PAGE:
Contributed by Brett Ayers. Email the author at mikeness71@hotmail.com

If there was ever one thing that has changed about the game in the past 10 to 15 years it has been the inability of players to either move without the ball and or when they do move understand why they are moving in the manner they are moving or why perhaps they should or should not be moving the way they are.

I think the most frustrating thing is to hear a kid say after the fact when asked why he did something, "I don't know." I can not stand hearing that out of a player.

One of the great lessons I learned playing college ball came not from my coach, though he taught me many valuable things, but instead came from a group of middle aged Greek players. It was during a summer I was staying up at school and a bunch of guys who were friends with one of my teammates who happened to be Greek, came down to the gym to play. We had about seven or eight of us from the team there. Some very good players. This group of Greek guys, no younger than about 32 or 33 and the oldest was about 42 or 43 basically ran us off the court five straight games. They just back doored and cut on us until we could not see straight.

The two aspects of off the ball movement, to me anyways, that should be second nature and understood by any and all players is first the back door and then of course the cut to the basket.

The back door can take place anywhere on the court. It is not something that only happens when the ball is trying to be passed to the wing. I think this is where so many players make the mistake in thinking it can only happen on either wing coming up to that free throw line extended area and because of that mindset they end up standing still after making one or two moves to get open at the point and or along the baseline. There is never a bad spot for a backdoor as long as a player is aware of the other offensive players in regards to spacing.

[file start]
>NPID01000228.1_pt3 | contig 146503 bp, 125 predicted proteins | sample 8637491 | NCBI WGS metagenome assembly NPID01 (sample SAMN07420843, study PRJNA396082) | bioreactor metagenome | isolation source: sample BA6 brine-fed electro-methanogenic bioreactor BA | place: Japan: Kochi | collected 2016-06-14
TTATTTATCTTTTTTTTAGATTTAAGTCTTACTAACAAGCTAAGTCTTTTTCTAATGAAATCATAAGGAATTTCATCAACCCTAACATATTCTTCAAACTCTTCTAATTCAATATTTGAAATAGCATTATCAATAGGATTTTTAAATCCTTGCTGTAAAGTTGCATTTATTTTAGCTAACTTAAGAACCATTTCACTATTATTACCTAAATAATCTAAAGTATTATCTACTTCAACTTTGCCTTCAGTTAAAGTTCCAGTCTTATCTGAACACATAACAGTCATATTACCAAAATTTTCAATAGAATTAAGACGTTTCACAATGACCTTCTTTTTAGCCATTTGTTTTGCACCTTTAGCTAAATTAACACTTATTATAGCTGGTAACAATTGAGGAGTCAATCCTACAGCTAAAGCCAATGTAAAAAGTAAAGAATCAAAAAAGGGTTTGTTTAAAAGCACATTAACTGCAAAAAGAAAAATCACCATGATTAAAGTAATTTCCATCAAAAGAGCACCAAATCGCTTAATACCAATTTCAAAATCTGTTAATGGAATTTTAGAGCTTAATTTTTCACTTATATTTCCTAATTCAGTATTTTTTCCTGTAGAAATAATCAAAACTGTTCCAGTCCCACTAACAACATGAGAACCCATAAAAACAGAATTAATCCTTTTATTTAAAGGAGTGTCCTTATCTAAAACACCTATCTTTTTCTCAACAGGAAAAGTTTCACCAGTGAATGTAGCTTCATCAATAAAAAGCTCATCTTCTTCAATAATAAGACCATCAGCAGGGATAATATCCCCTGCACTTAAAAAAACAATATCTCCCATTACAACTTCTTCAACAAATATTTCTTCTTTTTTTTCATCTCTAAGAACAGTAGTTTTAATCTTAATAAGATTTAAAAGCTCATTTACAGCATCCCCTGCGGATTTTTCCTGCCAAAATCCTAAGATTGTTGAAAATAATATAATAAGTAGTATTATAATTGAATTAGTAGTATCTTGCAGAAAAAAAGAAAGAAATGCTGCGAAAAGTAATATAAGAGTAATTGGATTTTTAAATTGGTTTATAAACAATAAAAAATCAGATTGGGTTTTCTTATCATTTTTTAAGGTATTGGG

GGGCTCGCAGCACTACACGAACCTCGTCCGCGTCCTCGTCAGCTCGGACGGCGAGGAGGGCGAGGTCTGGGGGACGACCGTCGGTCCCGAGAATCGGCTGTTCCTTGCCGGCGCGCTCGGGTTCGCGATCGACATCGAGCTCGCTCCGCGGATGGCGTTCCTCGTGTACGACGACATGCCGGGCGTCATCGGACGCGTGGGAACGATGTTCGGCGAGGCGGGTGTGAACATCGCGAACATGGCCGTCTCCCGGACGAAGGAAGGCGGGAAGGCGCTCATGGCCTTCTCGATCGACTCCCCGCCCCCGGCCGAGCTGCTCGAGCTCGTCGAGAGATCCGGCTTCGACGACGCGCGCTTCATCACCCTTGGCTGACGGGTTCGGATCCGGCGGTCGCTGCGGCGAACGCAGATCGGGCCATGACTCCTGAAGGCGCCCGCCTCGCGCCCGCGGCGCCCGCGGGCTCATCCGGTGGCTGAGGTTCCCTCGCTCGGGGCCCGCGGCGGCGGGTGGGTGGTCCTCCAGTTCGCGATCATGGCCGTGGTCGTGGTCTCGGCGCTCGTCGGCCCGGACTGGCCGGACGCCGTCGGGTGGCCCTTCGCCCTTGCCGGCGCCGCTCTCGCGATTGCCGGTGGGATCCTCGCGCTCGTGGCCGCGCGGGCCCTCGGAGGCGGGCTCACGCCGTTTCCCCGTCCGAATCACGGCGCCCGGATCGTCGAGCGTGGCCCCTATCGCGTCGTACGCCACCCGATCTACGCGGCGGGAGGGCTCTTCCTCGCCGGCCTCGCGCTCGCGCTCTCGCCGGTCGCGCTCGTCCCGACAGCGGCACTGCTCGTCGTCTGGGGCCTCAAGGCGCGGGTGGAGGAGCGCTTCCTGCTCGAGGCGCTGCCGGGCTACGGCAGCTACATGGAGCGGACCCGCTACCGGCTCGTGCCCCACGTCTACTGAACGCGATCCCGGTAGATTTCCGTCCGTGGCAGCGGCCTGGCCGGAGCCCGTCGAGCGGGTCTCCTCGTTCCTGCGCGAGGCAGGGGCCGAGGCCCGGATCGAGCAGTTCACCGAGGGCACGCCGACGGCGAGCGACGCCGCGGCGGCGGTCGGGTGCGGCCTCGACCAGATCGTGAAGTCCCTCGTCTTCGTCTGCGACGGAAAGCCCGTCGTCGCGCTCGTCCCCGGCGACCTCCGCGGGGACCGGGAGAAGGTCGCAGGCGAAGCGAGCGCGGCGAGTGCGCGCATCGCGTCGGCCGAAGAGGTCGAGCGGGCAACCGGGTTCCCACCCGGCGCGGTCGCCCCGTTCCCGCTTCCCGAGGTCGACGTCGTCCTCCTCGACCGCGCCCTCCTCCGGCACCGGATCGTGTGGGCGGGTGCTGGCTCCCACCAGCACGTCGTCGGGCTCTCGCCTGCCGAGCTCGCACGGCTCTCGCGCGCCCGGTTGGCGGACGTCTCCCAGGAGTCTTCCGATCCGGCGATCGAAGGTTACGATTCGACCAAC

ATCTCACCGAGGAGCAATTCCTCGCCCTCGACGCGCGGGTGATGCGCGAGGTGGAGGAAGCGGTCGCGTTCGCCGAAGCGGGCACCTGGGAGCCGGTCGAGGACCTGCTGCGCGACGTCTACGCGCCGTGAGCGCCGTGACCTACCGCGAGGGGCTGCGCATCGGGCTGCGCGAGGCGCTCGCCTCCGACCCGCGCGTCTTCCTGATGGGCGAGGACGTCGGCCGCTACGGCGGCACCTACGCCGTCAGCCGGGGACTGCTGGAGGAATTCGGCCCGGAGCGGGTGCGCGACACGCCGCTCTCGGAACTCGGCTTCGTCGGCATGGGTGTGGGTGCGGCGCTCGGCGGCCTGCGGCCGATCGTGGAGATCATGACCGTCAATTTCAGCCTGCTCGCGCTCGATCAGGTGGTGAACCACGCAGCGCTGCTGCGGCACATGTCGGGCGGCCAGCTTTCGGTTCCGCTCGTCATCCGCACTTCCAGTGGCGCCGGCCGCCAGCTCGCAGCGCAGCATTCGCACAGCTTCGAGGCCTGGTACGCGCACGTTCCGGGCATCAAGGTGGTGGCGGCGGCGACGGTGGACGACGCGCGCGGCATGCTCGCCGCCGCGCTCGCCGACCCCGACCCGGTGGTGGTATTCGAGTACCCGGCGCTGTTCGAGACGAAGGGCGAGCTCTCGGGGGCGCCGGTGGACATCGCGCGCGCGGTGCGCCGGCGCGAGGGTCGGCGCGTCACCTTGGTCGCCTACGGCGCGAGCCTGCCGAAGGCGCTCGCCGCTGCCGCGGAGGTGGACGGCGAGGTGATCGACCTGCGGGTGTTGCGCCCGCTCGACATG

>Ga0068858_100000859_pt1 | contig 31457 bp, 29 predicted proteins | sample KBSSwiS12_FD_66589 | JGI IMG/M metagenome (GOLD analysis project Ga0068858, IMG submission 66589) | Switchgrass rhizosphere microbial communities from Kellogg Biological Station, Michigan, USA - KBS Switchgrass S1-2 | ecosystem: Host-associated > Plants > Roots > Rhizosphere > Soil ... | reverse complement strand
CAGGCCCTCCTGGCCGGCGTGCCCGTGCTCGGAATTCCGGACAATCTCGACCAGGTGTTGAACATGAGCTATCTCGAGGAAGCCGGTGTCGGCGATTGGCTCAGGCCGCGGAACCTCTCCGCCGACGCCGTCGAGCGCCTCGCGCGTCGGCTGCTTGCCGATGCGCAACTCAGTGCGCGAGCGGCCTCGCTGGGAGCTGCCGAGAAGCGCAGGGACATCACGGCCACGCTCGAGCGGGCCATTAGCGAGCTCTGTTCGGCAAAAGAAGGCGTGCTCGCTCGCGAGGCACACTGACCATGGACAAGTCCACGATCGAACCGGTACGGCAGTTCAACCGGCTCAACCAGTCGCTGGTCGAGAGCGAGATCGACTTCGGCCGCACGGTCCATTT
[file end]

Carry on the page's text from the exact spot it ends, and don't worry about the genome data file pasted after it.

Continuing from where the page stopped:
There are three keys to a back door. First one is selling the initial move to get open. I see a lot of players just give it this half arsed attempt that is pathetic and could not fool a blind man. The offensive player really needs to lean out there with that target hand out, even maybe giving a call for the ball. Along with that fake, the guy with the ball, if he can, needs to give a pass fake. All it takes is that defender being even with the offensive player and he should be beat.

The next part of the successful back door is being able to come low, underneath the defender almost, dipping your shoulder and bringing your arm underneath the defender. Almost like an up and under move that a defensive lineman might put on an offensive player. Now some guys will teach to bring that inside arm over the top like a swim move, but that can, because of the oddness of the movement make the ref blow the whistle on the offensive player. In coming underneath teams like Duke and Michigan State that like to play grab and hold on the wing will have a tough time either not fouling and or not getting beat. The foul will become a lot more apparent when coming underneath the defender. The offensive player stands up, it is over and he is done.